Five best practices for strategic planning
One year after a presidential inauguration, federal agencies release new strategic plans. These plans lay out agency goals and priorities, identify how they will be achieved and specify how staff will measure progress along the way. If done well, strategic planning can help agencies develop a vision for the future—and a road map to get there—that informs, inspires, and guides staff and external stakeholders alike.
To help agencies develop their 2022-2026 strategic plans, the Partnership for Public Service and Grant Thornton are hosting a three-part workshop series with strategic planners from across the federal government. Participants share best practices, learn how to incorporate evidence into strategic plans and devise ways to implement them once they are completed. The first two workshops were held in April and May, and a third will follow in June. In August, the Partnership and Grant Thornton will publish a paper summarizing the findings from the workshop series.
Five high-level takeaways from the first two sessions:
1. Plan for the plan.
Strategic planning teams should develop a “plan for the plan.” That means investing plenty of time upfront to map out the strategic planning process. Key tasks include identifying and consulting with critical stakeholders, deciding when and how to engage them, and locating the resources needed to create a good plan.
2. Creatively engage a diverse group of stakeholders.
To generate buy-in, it is important to do a robust stakeholder analysis before the strategic plan is developed. Doing so can help ensure the plan reflects the priorities of those impacted by, influencing or overseeing an agency’s work—both the political leaders who set policy and the career staff who manage important programs. Agencies should also consider talking to stakeholders who didn’t shape previous strategic plans.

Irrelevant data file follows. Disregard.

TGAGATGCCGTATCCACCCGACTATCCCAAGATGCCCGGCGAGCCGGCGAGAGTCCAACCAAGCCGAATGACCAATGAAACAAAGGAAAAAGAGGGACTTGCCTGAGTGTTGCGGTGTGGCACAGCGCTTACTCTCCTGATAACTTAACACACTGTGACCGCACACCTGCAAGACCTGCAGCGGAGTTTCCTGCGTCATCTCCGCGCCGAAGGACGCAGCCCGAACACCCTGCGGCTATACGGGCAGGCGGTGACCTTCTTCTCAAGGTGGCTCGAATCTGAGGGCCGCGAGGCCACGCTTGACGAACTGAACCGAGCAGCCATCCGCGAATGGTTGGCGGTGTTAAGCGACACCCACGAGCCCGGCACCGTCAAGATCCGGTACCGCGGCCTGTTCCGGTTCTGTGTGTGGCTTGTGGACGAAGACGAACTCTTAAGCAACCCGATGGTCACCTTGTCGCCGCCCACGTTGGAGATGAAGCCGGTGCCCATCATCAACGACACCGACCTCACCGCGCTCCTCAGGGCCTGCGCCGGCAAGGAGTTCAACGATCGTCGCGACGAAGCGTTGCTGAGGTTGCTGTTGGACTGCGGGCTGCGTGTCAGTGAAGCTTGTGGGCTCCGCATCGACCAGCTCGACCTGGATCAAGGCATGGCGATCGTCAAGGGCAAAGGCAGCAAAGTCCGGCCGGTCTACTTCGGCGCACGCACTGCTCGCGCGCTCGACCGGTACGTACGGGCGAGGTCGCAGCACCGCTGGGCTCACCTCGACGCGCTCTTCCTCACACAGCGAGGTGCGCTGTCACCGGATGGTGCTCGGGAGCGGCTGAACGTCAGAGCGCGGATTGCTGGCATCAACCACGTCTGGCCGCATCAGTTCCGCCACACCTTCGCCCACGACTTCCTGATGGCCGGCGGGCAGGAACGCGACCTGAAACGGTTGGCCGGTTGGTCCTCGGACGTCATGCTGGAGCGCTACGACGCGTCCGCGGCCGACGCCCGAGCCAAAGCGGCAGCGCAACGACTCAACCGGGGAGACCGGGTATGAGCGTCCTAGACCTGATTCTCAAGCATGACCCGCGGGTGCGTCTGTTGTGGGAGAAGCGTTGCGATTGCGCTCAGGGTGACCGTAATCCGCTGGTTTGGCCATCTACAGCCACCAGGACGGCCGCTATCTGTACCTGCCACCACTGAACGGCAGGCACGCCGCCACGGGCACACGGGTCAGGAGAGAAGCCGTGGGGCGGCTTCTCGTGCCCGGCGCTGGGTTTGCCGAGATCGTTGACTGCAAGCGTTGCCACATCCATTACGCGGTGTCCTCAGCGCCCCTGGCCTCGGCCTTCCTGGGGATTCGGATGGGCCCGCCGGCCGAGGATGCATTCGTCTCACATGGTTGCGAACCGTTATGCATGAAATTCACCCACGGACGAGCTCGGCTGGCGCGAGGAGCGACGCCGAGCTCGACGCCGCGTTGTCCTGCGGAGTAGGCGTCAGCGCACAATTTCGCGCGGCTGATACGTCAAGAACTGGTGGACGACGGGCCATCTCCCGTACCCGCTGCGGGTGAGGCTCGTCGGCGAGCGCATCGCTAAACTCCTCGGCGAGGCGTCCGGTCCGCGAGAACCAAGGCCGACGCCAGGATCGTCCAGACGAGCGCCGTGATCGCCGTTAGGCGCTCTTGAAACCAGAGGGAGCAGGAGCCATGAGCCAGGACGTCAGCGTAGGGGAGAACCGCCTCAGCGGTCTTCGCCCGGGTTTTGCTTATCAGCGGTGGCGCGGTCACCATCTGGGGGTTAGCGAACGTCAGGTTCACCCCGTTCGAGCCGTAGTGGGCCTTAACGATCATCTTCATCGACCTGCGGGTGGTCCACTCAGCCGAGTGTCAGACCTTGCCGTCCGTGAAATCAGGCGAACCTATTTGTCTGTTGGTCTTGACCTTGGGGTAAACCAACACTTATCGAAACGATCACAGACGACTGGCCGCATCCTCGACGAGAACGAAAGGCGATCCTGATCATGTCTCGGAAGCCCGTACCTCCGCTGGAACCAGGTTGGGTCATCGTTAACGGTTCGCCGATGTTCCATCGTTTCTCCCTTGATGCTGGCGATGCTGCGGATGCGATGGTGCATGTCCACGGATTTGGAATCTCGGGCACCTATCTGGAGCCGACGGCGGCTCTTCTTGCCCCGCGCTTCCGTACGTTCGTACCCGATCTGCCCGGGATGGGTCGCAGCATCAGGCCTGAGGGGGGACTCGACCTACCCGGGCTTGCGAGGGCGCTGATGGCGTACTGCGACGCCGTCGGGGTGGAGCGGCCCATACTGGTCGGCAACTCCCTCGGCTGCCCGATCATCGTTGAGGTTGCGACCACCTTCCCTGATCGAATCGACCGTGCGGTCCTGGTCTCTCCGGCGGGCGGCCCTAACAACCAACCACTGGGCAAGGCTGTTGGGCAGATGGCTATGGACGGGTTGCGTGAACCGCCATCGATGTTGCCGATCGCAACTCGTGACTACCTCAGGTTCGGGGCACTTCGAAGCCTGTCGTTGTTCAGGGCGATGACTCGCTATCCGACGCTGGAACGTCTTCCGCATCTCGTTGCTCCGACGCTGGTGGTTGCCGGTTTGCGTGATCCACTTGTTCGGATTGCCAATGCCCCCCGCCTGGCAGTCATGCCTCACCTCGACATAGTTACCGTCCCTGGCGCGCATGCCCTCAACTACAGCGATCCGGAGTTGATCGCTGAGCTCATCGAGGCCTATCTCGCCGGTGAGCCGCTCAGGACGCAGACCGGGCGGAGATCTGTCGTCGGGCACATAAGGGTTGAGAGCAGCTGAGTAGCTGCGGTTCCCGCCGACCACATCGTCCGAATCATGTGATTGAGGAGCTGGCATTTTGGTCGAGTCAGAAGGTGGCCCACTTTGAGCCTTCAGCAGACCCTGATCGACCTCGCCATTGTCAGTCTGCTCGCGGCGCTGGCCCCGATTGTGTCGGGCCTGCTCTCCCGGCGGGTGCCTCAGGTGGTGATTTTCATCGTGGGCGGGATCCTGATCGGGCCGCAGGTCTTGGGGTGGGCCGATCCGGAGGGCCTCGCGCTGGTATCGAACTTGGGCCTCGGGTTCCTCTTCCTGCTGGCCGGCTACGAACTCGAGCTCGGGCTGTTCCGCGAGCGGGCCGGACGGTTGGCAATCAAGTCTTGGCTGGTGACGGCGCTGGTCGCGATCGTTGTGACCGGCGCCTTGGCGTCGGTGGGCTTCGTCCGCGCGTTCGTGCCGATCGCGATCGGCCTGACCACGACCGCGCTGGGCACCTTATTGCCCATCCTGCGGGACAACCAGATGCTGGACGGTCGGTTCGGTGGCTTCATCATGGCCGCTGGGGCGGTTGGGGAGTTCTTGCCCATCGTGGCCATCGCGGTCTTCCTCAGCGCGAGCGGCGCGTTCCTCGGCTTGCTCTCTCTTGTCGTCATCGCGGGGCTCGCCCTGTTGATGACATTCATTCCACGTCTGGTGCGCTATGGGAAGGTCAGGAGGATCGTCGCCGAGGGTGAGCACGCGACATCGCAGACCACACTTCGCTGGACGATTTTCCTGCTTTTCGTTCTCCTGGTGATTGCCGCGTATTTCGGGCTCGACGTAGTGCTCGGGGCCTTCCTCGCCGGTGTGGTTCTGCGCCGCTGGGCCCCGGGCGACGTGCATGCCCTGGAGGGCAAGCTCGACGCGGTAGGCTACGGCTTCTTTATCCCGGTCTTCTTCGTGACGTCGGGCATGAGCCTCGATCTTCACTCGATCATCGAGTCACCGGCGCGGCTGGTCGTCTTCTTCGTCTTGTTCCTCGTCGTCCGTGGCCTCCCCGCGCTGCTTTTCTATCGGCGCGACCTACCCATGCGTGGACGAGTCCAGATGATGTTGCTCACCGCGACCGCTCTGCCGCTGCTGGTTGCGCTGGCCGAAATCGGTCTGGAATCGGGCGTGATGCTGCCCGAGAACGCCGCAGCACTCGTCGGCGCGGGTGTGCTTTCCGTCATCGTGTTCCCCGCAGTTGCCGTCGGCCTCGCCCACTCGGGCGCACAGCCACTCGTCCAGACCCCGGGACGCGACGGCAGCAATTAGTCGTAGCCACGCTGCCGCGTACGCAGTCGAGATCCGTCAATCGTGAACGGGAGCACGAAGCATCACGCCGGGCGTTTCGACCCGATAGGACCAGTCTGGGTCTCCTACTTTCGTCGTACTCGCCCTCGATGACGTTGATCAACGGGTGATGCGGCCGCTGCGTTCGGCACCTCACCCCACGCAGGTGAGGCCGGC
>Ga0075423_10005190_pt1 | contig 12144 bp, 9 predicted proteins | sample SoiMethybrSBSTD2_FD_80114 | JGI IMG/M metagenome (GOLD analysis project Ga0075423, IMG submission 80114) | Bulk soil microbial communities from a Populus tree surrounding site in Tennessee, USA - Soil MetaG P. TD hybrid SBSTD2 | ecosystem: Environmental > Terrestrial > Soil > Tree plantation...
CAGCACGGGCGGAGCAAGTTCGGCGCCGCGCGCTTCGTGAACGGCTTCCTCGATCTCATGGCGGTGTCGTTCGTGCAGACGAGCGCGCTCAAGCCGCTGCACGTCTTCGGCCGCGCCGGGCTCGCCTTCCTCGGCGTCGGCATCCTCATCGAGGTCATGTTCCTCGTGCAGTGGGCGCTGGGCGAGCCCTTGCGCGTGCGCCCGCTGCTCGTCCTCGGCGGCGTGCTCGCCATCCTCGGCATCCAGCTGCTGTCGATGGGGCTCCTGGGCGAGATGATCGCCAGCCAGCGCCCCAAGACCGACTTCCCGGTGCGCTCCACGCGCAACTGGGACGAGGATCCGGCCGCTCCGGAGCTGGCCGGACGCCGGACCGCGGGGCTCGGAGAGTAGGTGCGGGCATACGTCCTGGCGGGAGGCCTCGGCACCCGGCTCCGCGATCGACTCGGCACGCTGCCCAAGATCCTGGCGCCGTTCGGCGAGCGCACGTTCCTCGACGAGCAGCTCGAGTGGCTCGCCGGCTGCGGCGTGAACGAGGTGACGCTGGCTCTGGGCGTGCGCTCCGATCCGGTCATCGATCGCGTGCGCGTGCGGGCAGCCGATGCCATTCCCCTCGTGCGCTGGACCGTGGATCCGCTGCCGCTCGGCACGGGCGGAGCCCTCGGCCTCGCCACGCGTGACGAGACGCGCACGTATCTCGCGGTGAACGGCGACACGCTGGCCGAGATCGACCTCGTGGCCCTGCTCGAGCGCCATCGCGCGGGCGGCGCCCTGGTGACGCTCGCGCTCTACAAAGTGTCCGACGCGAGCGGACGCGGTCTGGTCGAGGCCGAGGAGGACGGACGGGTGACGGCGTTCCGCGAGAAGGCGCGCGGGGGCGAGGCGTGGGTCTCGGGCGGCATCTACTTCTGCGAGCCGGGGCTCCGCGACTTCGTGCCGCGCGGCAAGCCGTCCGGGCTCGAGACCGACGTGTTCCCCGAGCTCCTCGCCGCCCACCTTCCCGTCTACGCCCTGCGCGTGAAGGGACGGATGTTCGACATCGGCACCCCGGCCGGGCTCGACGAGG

Seeking feedback in creative ways can also be productive. For example, one agency inserted specific questions into its budget hearings to solicit congressional input about a strategic plan.
3. Don’t forget the operations side of the house.
Operations teams, such as IT and human resources, should be included in the strategic planning process. Staff from mission-support offices can help strategic planners ensure their strategies are not only aspirational, but practical.
When developing learning agendas—a new aspect of the strategic planning process introduced by the Evidence Act—agencies should include research questions that focus on how to improve their internal operations. Some questions, for example, might cover how to recruit, hire and retain more science, technology, engineering and math employees. Too often, learning agendas exclude these types of operations-focused questions.
4. Build a cross-agency coalition.
The most effective strategic plans emerge from close collaboration between an agency’s strategic planning teams, research and evaluation shops, and program offices. While intra-agency collaboration can be challenging, leaders should expect staff to work across the organization and model the behavior themselves.
5. Maximize value and minimize burden.
Strategic planning teams can streamline their work, reduce duplication and lighten the workload for their colleagues by staying up to date on relevant work happening across the agency and incorporating it into the strategic plan. For example, teams can use data that the agency has already collected rather than issuing a new data call or plug in content from plans that have already been developed to comply with recent executive orders. If agencies’ goals overlap, existing interagency groups such as the Council on Environmental Quality can be good places to network and form partnerships.
These takeaways can help agencies launch ambitious strategic plans that enable effective government and outline creative solutions for the people of this country. As agencies work on their strategic plans, they should keep these five best practices in mind.
Register for our June 22 strategic planning workshop here. The session, held virtually from 3-5 p.m. EDT, will feature best practices for developing performance measures, designing quarterly performance reviews and tracking the implementation of a strategic plan.
This post was co-authored by Matthew Troy, a manager at Grant Thornton Public Sector LLC.